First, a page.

Happy New Year! Again? Yup, that’s right. For those of us lucky enough to live in the Land of Smiles we get to celebrate the holiday not only once, not even twice but three times! I eagerly anticipate each celebration for very different but equally exciting reasons. We all know about the traditions of dropping the ball in Times Square, counting down, smooching a loved one and making resolutions. You may also know about our second New Year which falls sometime between January and March (depending on the year), Chinese New Year. That is where I pull out my awesome red dress that I only get to wear once a year, wait for the red envelope full of money from my boss and have a big dinner with family.
Then there is the Thai New Year. If you live in Thailand you have most likely already seen and possibly participated in the massive water games that are played countrywide for nearly a week, depending upon your location. I too have had my fair share of foam parties and powder puffing from sexy half-dressed ladyboys. This year I am especially excited. I get to experience what I think of as my first true Thai New Year’s celebration. In a small rural town and I look forward to sharing with you the traditional ways the lovely Thai people of Den Chai, Phrae celebrate Songkran. Our preparation for the big holiday this year started in Pattaya, actually. We had taken a short break from the northern smog and were planning our return to the north. My family was discussing which day would be best to travel back and they all agreed that we had to be off the roads before the 10th of April.
I thought they were possibly overreacting but we enjoyed the clear empty highway on the 9th and returned to our home. From the morning of the 10th on I saw just exactly why they were so adamant about our return date. The roads were just packed! The very same roads we freely cruised just the day before had turned into a slow, endless parade of cars. I also saw the photos of Bangkok becoming a ghost town which was the main reason for all the traffic. On a side note I really loved all the extra rest stops the government had set up. My husband said that anyone can stop, have a coffee or water, massage and rest and it is all free as one of the government’s ways to try to reduce the accidents over the holiday. The reason for this mass exodus is not because the foam parties are more raging in small towns it is because everyone is returning home to see their families. Many people in Thailand leave their children with their parents while they work in the cities.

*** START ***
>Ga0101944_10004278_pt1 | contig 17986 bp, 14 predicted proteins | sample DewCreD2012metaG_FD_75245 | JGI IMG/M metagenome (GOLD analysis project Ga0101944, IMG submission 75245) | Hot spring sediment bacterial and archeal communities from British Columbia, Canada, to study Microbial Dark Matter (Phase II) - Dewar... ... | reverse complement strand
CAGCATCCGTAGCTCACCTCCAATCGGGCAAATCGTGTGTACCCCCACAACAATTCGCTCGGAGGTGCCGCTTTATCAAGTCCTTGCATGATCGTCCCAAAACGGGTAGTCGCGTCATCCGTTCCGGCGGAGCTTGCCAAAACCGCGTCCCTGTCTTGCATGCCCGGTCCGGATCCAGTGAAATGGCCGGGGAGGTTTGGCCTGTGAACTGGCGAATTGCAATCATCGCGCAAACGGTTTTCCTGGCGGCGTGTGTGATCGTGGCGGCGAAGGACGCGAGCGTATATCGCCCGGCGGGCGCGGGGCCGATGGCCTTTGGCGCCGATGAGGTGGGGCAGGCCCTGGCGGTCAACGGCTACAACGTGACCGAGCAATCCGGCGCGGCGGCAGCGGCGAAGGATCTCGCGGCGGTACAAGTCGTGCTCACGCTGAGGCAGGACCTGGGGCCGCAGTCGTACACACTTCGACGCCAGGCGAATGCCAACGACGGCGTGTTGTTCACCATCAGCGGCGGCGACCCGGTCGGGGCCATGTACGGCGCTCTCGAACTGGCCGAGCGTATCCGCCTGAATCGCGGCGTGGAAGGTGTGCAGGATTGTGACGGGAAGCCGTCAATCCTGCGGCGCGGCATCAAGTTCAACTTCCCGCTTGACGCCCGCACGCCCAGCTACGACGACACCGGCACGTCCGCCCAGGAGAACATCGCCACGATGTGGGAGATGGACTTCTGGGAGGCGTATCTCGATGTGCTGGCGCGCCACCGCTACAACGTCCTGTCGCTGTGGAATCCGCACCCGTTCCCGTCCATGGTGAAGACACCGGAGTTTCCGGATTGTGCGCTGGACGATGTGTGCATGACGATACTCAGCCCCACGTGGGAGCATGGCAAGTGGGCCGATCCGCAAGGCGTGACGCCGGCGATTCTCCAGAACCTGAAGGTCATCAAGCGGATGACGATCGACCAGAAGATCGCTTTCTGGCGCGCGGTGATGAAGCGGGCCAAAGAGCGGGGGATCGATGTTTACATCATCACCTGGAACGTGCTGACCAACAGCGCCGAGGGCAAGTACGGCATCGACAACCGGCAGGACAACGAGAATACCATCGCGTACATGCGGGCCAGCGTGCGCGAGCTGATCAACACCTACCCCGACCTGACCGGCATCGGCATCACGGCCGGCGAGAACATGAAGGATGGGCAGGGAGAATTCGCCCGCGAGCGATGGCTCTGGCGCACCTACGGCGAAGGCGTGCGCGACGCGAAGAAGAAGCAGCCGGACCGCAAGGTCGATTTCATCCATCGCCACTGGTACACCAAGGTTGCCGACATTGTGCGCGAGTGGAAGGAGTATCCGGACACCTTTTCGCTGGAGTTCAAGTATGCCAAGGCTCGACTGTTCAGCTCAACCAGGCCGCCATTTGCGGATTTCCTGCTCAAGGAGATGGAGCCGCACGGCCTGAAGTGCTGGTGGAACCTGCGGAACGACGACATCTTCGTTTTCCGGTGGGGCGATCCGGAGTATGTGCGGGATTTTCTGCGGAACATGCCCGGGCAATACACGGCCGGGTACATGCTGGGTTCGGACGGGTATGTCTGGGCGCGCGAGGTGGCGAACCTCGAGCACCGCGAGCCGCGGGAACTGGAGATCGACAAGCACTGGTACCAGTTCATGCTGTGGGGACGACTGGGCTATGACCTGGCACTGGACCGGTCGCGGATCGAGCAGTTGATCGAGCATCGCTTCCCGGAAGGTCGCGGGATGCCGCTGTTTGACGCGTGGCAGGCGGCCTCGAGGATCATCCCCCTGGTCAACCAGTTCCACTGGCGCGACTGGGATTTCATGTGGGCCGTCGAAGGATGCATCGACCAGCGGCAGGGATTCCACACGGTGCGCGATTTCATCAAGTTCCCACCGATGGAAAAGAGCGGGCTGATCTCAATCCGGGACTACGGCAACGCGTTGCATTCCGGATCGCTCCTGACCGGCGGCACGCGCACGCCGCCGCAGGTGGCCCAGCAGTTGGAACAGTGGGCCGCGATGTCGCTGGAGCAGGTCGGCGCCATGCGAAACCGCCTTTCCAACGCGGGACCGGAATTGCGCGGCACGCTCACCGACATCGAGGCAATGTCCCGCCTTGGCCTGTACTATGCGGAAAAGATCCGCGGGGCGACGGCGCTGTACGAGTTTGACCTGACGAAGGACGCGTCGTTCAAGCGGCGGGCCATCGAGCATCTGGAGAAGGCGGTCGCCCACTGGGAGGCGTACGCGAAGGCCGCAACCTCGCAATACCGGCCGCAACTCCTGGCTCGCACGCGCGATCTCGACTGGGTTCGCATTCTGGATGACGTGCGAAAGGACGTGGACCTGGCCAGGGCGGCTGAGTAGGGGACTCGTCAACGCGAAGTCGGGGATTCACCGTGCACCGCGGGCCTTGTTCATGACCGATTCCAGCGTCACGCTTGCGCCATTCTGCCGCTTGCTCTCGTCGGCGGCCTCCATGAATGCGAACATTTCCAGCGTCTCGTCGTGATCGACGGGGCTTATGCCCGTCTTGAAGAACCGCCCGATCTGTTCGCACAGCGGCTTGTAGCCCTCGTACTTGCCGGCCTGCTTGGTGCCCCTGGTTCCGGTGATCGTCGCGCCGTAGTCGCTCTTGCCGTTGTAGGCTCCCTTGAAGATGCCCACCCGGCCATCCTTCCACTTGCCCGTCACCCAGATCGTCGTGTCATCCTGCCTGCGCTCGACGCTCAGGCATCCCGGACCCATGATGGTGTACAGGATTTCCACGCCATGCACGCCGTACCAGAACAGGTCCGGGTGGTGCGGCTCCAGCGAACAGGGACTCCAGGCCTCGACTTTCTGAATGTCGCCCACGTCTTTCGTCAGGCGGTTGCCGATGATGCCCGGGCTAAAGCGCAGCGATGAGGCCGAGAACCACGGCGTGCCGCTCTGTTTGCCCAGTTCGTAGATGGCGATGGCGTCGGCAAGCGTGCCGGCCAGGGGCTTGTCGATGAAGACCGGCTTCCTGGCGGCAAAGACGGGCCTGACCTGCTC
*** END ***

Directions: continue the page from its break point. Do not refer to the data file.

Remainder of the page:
Often people only get one big holiday each year where they get to see their children and or parents. Bus stations and train stations are full of people with gifts to bring home to their family. The most significant gift is that of a new piece of clothing. Thai people traditionally wear a new piece of brightly coloured happy clothing or new outfit to celebrate a fresh start. This is the origin of the flowery Hawaiian style shirts everyone wears. The morning of the 13th of April marked the beginning of the official celebration. All the homes in our village made offerings of rice and water which they set up on tables in front of their houses the night before. On this very special night no one locks their gates because the spirit doctor for the village comes to each house at about 4 am to set the rice offerings into banana leaf bowls with lit incense and candles. He then connects with the ancestors of the household and asks them to watch over and protect the family for the next year.
Each person in the village makes a donation to the spirit doctor for his services of approximately 50B. Our village then hosted a gathering to honour the eldest member of our community and mark the beginning of Songkran. People donated items to the temple and there was food for everyone to share. At 96 years old, Yai Mai (Grandma Mai), sat gracefully with impressive posture and a smile that shone from her eyes. The members of the community took turns pouring scented water over her hands to wish her good blessings for the next year and to receive her blessings in return. My family told me that the water over the hands is symbolic of bathing the other person. In the past the family members would actually bathe each other as a ceremonial way of removing all bad energies to begin the New Year fresh and clean. After a nice big meal together and many happy exchanges of good wishes for the next year we headed to the market.
It was fun to drive around our town and see the children playing on the sidewalks. This year is exceptionally hot so there were not many people out but there were children playing in kiddie pools and splashing water on people in the market. Day one was ceremonial, sweet and mild. I only got wet one time when our pharmacist gently poured cold water on my shoulder in the market. Songkran’s second sunrise saluted us with a snake. Walking onto my patio I was surprisingly calm, must have been because I was still half asleep, when I walked right up to a metre and a half long snake. We exchanged stares for about five minutes before he got bored with me and slithered away. Upon sharing this news with the family everyone exploded in happy chatter about how lucky we were going to be this year. I will gratefully accept the luck and I now may need to buy a few chickens and pigs to keep the snakes away.